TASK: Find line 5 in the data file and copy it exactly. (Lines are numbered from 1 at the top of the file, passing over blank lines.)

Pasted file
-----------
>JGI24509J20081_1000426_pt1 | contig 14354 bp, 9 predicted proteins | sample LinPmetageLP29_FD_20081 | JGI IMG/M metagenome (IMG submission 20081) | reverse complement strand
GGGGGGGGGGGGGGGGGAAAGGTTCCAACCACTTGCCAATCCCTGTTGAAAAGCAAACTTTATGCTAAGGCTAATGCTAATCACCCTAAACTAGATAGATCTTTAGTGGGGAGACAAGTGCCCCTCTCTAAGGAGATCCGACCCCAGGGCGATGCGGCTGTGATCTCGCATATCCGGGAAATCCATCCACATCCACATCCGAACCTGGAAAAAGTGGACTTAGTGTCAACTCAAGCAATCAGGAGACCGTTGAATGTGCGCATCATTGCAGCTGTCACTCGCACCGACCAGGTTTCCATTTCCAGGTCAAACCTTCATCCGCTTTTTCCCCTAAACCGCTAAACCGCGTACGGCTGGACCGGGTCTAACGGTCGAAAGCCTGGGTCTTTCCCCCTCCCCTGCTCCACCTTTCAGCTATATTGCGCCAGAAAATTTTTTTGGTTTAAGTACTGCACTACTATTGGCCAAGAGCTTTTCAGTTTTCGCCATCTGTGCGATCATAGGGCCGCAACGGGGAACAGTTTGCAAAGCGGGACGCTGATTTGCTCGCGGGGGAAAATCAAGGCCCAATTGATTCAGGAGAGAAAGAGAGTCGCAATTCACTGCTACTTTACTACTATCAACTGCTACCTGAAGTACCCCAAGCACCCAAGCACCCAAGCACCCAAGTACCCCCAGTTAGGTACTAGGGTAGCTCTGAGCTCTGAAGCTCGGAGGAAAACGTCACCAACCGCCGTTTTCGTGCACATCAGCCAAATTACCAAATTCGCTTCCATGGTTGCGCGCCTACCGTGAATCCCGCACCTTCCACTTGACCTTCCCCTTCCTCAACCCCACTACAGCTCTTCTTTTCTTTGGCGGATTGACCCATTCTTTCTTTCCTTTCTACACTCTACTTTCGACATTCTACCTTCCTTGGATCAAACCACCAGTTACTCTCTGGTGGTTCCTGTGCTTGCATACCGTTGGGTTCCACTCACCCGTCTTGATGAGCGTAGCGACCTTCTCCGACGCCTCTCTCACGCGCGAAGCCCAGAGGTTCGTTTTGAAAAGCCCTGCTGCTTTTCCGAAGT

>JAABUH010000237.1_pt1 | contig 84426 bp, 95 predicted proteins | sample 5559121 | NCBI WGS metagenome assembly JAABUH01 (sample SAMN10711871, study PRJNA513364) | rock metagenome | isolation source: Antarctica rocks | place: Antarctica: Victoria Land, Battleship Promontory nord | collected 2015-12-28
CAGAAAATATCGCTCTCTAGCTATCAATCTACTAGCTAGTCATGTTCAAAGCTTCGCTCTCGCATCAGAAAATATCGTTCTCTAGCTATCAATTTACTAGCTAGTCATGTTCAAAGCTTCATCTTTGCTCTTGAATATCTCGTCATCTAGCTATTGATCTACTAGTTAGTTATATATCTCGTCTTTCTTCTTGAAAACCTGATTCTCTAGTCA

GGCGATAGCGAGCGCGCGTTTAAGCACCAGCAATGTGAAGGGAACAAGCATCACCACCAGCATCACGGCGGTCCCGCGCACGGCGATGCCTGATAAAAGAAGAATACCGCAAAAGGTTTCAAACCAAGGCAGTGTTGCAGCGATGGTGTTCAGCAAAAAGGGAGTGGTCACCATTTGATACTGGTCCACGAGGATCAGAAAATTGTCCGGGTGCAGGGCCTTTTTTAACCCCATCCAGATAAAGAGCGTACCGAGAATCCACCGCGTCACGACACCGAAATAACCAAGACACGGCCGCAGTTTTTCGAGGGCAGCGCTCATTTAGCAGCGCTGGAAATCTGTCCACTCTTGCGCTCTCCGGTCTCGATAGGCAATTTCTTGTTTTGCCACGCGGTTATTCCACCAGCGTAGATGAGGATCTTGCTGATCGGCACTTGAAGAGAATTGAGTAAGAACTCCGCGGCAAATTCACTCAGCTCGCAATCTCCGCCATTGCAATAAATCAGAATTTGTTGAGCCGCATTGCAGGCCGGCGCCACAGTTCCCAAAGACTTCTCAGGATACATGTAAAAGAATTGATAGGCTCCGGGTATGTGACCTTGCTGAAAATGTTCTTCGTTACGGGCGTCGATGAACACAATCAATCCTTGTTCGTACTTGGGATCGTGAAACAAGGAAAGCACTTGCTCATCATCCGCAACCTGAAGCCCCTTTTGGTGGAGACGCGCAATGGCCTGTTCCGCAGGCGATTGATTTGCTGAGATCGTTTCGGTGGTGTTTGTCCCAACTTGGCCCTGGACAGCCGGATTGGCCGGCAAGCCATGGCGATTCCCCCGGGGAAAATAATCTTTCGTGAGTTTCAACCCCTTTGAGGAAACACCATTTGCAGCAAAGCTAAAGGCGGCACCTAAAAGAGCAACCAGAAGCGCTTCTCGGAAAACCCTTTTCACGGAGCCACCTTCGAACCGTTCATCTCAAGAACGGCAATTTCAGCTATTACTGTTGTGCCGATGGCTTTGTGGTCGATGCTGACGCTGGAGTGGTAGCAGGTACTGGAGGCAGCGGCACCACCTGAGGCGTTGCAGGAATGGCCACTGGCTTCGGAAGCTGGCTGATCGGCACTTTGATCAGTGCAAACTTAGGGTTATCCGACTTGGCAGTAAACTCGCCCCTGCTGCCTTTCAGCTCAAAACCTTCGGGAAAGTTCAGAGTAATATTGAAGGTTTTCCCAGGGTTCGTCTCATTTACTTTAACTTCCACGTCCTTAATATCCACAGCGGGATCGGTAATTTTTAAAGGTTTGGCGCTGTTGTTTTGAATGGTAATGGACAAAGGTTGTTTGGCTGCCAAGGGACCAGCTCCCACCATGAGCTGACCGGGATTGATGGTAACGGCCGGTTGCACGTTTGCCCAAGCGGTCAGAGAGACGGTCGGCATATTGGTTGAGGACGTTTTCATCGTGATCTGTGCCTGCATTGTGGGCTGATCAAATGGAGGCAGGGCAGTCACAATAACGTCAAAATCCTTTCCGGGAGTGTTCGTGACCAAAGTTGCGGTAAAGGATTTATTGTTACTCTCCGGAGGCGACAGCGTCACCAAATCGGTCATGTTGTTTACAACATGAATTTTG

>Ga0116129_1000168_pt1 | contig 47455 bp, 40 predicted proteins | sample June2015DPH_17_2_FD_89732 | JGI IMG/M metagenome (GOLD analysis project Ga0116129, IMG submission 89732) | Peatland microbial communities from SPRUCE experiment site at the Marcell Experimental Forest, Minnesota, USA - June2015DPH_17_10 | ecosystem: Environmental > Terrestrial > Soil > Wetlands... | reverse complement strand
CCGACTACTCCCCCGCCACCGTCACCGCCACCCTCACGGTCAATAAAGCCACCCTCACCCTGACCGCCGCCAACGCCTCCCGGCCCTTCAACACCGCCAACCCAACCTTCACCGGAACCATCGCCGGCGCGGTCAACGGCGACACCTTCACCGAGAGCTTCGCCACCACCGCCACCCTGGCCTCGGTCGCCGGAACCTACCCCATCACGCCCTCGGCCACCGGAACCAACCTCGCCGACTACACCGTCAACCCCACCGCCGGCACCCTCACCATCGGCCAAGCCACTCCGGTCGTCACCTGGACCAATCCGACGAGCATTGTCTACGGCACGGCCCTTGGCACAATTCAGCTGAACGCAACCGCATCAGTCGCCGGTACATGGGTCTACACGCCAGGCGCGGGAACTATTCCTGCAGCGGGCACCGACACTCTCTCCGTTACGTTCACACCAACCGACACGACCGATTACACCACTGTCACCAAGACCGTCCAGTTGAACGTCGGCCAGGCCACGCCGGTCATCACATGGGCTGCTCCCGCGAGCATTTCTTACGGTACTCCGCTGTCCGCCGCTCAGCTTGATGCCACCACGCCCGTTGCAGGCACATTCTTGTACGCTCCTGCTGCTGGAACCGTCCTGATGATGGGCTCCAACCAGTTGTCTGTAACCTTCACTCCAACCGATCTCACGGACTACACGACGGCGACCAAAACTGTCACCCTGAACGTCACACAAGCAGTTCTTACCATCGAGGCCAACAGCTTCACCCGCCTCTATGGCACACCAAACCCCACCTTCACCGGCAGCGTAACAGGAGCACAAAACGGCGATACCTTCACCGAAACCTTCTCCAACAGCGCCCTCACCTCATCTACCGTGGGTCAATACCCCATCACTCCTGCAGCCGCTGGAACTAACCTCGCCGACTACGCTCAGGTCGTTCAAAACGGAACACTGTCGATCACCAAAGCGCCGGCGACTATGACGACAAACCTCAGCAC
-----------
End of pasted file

GGCGATAGCGAGCGCGCGTTTAAGCACCAGCAATGTGAAGGGAACAAGCATCACCACCAGCATCACGGCGGTCCCGCGCACGGCGATGCCTGATAAAAGAAGAATACCGCAAAAGGTTTCAAACCAAGGCAGTGTTGCAGCGATGGTGTTCAGCAAAAAGGGAGTGGTCACCATTTGATACTGGTCCACGAGGATCAGAAAATTGTCCGGGTGCAGGGCCTTTTTTAACCCCATCCAGATAAAGAGCGTACCGAGAATCCACCGCGTCACGACACCGAAATAACCAAGACACGGCCGCAGTTTTTCGAGGGCAGCGCTCATTTAGCAGCGCTGGAAATCTGTCCACTCTTGCGCTCTCCGGTCTCGATAGGCAATTTCTTGTTTTGCCACGCGGTTATTCCACCAGCGTAGATGAGGATCTTGCTGATCGGCACTTGAAGAGAATTGAGTAAGAACTCCGCGGCAAATTCACTCAGCTCGCAATCTCCGCCATTGCAATAAATCAGAATTTGTTGAGCCGCATTGCAGGCCGGCGCCACAGTTCCCAAAGACTTCTCAGGATACATGTAAAAGAATTGATAGGCTCCGGGTATGTGACCTTGCTGAAAATGTTCTTCGTTACGGGCGTCGATGAACACAATCAATCCTTGTTCGTACTTGGGATCGTGAAACAAGGAAAGCACTTGCTCATCATCCGCAACCTGAAGCCCCTTTTGGTGGAGACGCGCAATGGCCTGTTCCGCAGGCGATTGATTTGCTGAGATCGTTTCGGTGGTGTTTGTCCCAACTTGGCCCTGGACAGCCGGATTGGCCGGCAAGCCATGGCGATTCCCCCGGGGAAAATAATCTTTCGTGAGTTTCAACCCCTTTGAGGAAACACCATTTGCAGCAAAGCTAAAGGCGGCACCTAAAAGAGCAACCAGAAGCGCTTCTCGGAAAACCCTTTTCACGGAGCCACCTTCGAACCGTTCATCTCAAGAACGGCAATTTCAGCTATTACTGTTGTGCCGATGGCTTTGTGGTCGATGCTGACGCTGGAGTGGTAGCAGGTACTGGAGGCAGCGGCACCACCTGAGGCGTTGCAGGAATGGCCACTGGCTTCGGAAGCTGGCTGATCGGCACTTTGATCAGTGCAAACTTAGGGTTATCCGACTTGGCAGTAAACTCGCCCCTGCTGCCTTTCAGCTCAAAACCTTCGGGAAAGTTCAGAGTAATATTGAAGGTTTTCCCAGGGTTCGTCTCATTTACTTTAACTTCCACGTCCTTAATATCCACAGCGGGATCGGTAATTTTTAAAGGTTTGGCGCTGTTGTTTTGAATGGTAATGGACAAAGGTTGTTTGGCTGCCAAGGGACCAGCTCCCACCATGAGCTGACCGGGATTGATGGTAACGGCCGGTTGCACGTTTGCCCAAGCGGTCAGAGAGACGGTCGGCATATTGGTTGAGGACGTTTTCATCGTGATCTGTGCCTGCATTGTGGGCTGATCAAATGGAGGCAGGGCAGTCACAATAACGTCAAAATCCTTTCCGGGAGTGTTCGTGACCAAAGTTGCGGTAAAGGATTTATTGTTACTCTCCGGAGGCGACAGCGTCACCAAATCGGTCATGTTGTTTACAACATGAATTTTG